Scheduling a MySQL Database Backup on your VPS

How to create a scheduled script to backup your VPS site files and databases using CRON.

Posted on September 21, 2009 No comments

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The following guide will show you how to create and schedule a Bash server script in order to backup MySQL databases on your VPS or dedicated server.

Please note that different server configurations may require slightly different commands to those shown, and please BACKUP EVERYTHING before proceeding. You use the following information at your own risk!

I recently purchased a decent VPS for hosting a handful of demanding Magento sites (my shared hosting is just not up to scratch unfortunately).

I like to be able to offer comprehensive backup solutions to clients for complete peace-of-mind – relying on your host to do this is a big no-no – they will only make sure their backups cover themselves in the event of a hardware failure, so will be of little use if you or your client makes a mistake and breaks the site, or if, God forbid, your site gets hacked or maliciously attacked.

Joomla has a few options for auto-backing up your database and sending an email – so I started hunting around for Bash Scripts that I could run via CRON to do this for multiple databases on my VPS.

After visiting a few dozen pages, I finally managed to put everything together in my own Bash script and deployed it to the VPS, scheduled to run every day – and it works perfectly! So, without further ado, here's the process and script you need to implement this on your own server.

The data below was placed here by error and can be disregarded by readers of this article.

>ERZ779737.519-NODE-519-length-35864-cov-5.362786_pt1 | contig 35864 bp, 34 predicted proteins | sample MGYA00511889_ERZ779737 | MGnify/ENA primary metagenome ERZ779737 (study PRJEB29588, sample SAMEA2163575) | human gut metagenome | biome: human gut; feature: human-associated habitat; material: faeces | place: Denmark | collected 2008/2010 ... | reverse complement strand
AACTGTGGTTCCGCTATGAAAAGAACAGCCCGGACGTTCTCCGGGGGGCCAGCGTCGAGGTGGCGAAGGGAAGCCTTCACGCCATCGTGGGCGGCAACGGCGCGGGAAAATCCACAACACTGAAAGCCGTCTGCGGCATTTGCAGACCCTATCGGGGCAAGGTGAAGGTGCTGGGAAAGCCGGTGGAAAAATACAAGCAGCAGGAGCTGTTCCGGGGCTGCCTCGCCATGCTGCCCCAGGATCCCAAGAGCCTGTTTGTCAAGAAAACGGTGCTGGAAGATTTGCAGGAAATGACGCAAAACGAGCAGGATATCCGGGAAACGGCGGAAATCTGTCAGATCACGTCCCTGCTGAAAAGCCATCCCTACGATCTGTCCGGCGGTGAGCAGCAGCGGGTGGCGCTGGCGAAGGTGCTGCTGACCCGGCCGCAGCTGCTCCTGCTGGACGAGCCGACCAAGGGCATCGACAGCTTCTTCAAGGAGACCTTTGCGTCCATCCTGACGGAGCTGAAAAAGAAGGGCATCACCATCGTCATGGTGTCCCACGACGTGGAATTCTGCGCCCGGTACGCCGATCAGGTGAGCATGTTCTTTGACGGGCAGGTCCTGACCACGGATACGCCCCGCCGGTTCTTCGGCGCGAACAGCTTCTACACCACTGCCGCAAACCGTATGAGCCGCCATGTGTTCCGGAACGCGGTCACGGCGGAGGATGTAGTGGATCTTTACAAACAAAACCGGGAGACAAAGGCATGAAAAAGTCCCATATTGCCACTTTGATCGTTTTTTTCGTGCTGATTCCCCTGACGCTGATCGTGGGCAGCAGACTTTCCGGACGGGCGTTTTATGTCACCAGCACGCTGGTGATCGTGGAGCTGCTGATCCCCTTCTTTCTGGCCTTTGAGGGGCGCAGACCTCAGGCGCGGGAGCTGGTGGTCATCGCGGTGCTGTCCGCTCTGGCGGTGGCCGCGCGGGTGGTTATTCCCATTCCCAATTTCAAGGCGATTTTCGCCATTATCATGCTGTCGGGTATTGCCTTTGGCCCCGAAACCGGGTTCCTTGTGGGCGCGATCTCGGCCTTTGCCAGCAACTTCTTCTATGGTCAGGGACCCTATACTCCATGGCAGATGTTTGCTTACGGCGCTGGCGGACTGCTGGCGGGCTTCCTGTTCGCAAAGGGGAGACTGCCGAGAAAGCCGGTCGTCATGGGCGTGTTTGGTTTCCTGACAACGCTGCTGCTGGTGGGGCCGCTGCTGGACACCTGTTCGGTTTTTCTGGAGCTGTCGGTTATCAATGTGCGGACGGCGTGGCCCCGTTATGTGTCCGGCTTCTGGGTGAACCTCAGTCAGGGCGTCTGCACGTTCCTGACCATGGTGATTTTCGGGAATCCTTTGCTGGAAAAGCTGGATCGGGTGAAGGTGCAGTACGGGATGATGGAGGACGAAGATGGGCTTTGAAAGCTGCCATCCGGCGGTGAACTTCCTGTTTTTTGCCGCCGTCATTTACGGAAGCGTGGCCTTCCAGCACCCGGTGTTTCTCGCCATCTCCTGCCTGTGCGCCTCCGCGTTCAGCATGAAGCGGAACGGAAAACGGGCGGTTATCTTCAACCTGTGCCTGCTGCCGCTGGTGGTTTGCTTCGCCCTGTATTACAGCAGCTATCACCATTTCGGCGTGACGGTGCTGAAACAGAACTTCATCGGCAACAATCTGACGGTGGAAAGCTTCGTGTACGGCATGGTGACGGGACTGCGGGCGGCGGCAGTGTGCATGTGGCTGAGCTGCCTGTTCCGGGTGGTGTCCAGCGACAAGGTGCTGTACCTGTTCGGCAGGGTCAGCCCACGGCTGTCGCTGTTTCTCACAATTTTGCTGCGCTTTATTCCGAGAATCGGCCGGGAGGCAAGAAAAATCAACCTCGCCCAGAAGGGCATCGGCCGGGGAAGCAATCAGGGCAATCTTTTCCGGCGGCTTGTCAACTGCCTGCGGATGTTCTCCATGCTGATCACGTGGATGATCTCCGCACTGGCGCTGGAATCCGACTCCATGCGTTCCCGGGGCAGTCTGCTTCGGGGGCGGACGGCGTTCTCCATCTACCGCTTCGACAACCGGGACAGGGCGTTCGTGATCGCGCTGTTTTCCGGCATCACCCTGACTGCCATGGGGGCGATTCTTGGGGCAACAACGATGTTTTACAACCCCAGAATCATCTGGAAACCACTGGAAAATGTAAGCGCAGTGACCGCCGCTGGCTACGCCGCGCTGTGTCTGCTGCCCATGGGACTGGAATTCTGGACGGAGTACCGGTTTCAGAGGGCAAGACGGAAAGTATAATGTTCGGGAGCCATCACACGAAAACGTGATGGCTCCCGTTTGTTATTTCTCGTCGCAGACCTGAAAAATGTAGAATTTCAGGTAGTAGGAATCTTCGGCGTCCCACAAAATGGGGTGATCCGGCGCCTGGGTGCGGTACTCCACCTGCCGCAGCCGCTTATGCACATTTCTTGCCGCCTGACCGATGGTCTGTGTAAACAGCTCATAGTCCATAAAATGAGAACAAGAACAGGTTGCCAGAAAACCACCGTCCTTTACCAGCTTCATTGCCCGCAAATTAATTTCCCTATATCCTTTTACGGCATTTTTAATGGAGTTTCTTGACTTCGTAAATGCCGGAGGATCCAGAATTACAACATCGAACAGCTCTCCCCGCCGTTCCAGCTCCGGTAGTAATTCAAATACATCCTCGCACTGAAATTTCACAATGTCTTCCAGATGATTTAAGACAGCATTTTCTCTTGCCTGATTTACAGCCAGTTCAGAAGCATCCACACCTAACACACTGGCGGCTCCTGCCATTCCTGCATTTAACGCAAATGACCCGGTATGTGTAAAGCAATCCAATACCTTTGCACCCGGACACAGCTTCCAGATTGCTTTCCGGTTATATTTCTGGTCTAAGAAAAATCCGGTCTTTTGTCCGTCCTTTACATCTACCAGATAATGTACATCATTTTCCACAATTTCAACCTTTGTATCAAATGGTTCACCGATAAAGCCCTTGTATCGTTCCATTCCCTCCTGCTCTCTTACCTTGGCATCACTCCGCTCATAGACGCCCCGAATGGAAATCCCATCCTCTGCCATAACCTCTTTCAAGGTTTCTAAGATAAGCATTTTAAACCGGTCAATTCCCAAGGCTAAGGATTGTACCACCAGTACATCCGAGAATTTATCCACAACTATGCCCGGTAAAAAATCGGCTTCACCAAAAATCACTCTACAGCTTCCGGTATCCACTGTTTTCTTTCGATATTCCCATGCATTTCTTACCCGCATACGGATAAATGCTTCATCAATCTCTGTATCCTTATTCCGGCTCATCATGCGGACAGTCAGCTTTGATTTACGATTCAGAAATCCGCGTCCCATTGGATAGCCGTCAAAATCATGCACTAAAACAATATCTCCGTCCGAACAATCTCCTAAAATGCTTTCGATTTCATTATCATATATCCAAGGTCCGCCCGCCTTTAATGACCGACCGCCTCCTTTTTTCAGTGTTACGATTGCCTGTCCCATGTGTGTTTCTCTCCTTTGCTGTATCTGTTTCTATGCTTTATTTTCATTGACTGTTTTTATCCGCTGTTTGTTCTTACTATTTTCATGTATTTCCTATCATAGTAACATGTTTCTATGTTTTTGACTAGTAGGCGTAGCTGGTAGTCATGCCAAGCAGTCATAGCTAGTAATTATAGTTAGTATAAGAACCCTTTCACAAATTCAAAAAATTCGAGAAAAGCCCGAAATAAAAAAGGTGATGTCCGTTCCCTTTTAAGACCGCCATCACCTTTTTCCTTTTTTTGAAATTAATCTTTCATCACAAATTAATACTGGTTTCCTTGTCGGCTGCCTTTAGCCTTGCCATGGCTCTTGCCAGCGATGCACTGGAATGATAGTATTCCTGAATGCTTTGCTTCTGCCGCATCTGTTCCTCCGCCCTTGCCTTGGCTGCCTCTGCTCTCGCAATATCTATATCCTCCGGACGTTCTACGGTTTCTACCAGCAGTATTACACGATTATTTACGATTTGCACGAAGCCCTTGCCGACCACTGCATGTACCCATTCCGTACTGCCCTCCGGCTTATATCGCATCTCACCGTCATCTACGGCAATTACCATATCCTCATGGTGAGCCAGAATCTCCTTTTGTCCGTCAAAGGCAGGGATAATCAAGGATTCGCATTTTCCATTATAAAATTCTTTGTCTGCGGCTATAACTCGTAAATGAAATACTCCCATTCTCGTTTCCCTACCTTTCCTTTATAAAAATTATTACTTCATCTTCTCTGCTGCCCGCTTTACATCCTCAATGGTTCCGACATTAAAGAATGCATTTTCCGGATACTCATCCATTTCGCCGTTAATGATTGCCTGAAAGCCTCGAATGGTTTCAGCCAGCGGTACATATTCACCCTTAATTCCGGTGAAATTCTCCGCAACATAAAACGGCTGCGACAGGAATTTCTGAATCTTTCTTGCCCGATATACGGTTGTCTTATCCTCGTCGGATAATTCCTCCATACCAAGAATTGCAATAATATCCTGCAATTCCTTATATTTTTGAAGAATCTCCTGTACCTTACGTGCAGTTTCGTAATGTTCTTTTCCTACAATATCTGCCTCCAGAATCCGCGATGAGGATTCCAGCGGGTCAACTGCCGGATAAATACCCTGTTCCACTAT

My VPS runs the Plesk control panel, so the process may be slightly different for your server, but the method should be the same. You will need root access via SSH in order to test the script.

STEP ONE: Setup your Server Folders

I set my folders up on the server root. You will need two folders:

  • scripts
  • mysqlbackups

The names are just suggestions; you can use whatever you want for these.

You can create these folders via FTP (use the root account for the server) or via the control panel file manager.

STEP TWO: Create your Script

Using a plain text editor (I used Coda for this), create the following script:

mysqldump -udatabase_user_name -pdatabase_password --opt database_name >
cd /mysqlbackups/
tar -zcvf mysql_backup.tgz mysql_backup.sql
uuencode mysql_backup.tgz mysql_backup.tgz > mysql_backup.uuc
mail -s "MySQL Backup" < mysql_backup.uuc
rm -f mysql_backup.uuc
rm -f mysql_backup.tgz
rm -f mysql_backup.sql

…and save it as

NOTE: The following code should be all on one line, without the line-break:

mysqldump -udatabase_user_name -pdatabase_password --opt database_name >

You can easily add more MySQL databases to the backup list by duplicating the above and changing the filenames (so that you can tell them apart, of course!).

STEP THREE: Upload and Test

You should now upload the saved script to your server. Upload it to the "scripts" directory you created in Step One.

To test, logon to the server via an SSH terminal, and go to the scripts directory:

cd /scripts

Now run the script – this command may vary, so if it does not work for you, you may have to investigate the correct command for your server environment.

bash -x

The terminal window should output the results (no errors with any luck), and if you check your email inbox you should have been emailed the .tgz backup file!

The original files created (the .sql, .tgz and .uuc files) are all deleted from the server via the script after it has run successfully.

STEP FOUR: Schedule Via CRON

Now that you've confirmed the script works correctly, you can schedule it to run whenever you like. I set mine to run every day at 1pm:


And that's all there is to it – you now have an auto-backup schedule for your MySQL database!

(Thanks to Paul Bradley for the original starting point for the Bash script)

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